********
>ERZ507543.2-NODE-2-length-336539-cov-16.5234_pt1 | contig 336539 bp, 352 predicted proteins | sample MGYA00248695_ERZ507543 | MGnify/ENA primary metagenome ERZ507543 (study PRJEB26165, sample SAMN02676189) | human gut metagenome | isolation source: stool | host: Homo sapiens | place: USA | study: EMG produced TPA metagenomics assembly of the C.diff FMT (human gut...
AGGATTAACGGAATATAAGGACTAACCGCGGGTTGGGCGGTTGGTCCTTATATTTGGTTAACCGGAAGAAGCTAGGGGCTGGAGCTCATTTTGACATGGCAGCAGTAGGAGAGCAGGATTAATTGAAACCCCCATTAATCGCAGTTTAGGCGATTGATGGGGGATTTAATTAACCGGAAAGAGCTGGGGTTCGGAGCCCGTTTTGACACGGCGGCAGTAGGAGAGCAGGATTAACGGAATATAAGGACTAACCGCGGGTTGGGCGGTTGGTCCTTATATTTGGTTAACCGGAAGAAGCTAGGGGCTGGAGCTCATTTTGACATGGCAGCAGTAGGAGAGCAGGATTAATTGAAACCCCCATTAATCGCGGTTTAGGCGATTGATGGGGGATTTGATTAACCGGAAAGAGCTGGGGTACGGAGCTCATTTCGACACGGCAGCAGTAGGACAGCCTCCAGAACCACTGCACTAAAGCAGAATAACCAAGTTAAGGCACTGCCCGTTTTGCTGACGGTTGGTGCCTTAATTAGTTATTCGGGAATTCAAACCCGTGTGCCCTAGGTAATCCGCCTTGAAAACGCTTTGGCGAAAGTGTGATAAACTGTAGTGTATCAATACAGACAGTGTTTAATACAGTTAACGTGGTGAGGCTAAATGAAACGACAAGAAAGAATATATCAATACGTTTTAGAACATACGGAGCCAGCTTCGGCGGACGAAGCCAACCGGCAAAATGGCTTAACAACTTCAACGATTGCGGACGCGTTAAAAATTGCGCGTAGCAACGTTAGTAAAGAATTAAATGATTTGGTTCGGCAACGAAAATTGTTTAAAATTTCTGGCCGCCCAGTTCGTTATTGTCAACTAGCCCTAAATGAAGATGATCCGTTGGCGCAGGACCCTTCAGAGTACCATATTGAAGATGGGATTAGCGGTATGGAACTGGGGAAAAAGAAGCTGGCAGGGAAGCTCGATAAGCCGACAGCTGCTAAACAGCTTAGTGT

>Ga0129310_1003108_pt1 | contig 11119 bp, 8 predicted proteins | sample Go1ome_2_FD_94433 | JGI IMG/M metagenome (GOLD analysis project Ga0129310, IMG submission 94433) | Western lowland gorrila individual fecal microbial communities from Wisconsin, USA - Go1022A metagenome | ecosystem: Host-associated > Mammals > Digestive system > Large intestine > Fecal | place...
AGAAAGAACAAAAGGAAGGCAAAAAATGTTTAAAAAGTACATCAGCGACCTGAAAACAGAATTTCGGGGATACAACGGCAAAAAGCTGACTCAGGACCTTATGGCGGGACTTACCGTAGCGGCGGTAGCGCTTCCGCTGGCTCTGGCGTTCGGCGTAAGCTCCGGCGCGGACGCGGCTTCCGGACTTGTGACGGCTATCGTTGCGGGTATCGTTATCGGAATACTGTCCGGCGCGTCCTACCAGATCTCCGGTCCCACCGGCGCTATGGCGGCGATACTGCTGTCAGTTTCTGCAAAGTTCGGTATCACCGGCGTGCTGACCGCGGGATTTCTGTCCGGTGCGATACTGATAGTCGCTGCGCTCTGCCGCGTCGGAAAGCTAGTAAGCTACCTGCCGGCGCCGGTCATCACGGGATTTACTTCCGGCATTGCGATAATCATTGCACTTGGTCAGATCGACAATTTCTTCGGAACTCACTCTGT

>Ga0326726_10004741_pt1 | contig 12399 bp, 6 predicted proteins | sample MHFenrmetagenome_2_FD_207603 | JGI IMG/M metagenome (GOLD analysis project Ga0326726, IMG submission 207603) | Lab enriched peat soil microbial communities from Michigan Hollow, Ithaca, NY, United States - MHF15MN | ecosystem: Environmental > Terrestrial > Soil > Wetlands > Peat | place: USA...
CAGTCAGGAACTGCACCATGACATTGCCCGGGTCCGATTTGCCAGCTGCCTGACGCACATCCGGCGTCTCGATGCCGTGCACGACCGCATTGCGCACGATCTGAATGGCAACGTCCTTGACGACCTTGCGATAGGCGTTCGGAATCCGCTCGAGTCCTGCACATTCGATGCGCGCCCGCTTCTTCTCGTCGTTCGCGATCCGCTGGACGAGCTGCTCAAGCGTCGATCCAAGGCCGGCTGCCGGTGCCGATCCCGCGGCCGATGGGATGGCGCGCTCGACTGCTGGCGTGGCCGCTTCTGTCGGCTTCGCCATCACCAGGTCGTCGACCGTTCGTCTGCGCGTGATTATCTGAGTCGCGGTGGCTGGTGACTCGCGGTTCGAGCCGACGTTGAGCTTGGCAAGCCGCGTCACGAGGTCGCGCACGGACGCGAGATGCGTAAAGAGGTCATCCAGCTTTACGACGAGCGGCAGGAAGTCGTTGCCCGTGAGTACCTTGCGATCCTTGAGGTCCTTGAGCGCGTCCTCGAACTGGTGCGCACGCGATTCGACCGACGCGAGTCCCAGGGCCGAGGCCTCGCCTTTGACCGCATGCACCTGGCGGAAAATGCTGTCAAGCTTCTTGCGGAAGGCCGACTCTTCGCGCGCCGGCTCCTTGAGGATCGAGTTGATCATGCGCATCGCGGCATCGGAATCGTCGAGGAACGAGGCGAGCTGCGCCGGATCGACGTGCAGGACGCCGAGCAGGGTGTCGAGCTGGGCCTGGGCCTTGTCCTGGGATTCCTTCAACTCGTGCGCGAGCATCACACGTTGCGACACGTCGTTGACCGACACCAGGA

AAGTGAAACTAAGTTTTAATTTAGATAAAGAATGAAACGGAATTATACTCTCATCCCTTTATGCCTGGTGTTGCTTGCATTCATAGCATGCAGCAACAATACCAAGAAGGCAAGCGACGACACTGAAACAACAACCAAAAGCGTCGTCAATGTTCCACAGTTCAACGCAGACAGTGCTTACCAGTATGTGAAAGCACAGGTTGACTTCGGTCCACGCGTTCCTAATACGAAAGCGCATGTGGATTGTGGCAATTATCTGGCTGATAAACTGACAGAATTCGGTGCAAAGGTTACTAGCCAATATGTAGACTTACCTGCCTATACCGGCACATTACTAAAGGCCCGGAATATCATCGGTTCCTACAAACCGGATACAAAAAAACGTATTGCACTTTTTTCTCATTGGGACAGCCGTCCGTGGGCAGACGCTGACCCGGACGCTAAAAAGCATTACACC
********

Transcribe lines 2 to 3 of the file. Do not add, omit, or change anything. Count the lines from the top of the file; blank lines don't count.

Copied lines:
AGGATTAACGGAATATAAGGACTAACCGCGGGTTGGGCGGTTGGTCCTTATATTTGGTTAACCGGAAGAAGCTAGGGGCTGGAGCTCATTTTGACATGGCAGCAGTAGGAGAGCAGGATTAATTGAAACCCCCATTAATCGCAGTTTAGGCGATTGATGGGGGATTTAATTAACCGGAAAGAGCTGGGGTTCGGAGCCCGTTTTGACACGGCGGCAGTAGGAGAGCAGGATTAACGGAATATAAGGACTAACCGCGGGTTGGGCGGTTGGTCCTTATATTTGGTTAACCGGAAGAAGCTAGGGGCTGGAGCTCATTTTGACATGGCAGCAGTAGGAGAGCAGGATTAATTGAAACCCCCATTAATCGCGGTTTAGGCGATTGATGGGGGATTTGATTAACCGGAAAGAGCTGGGGTACGGAGCTCATTTCGACACGGCAGCAGTAGGACAGCCTCCAGAACCACTGCACTAAAGCAGAATAACCAAGTTAAGGCACTGCCCGTTTTGCTGACGGTTGGTGCCTTAATTAGTTATTCGGGAATTCAAACCCGTGTGCCCTAGGTAATCCGCCTTGAAAACGCTTTGGCGAAAGTGTGATAAACTGTAGTGTATCAATACAGACAGTGTTTAATACAGTTAACGTGGTGAGGCTAAATGAAACGACAAGAAAGAATATATCAATACGTTTTAGAACATACGGAGCCAGCTTCGGCGGACGAAGCCAACCGGCAAAATGGCTTAACAACTTCAACGATTGCGGACGCGTTAAAAATTGCGCGTAGCAACGTTAGTAAAGAATTAAATGATTTGGTTCGGCAACGAAAATTGTTTAAAATTTCTGGCCGCCCAGTTCGTTATTGTCAACTAGCCCTAAATGAAGATGATCCGTTGGCGCAGGACCCTTCAGAGTACCATATTGAAGATGGGATTAGCGGTATGGAACTGGGGAAAAAGAAGCTGGCAGGGAAGCTCGATAAGCCGACAGCTGCTAAACAGCTTAGTGT

>Ga0129310_1003108_pt1 | contig 11119 bp, 8 predicted proteins | sample Go1ome_2_FD_94433 | JGI IMG/M metagenome (GOLD analysis project Ga0129310, IMG submission 94433) | Western lowland gorrila individual fecal microbial communities from Wisconsin, USA - Go1022A metagenome | ecosystem: Host-associated > Mammals > Digestive system > Large intestine > Fecal | place...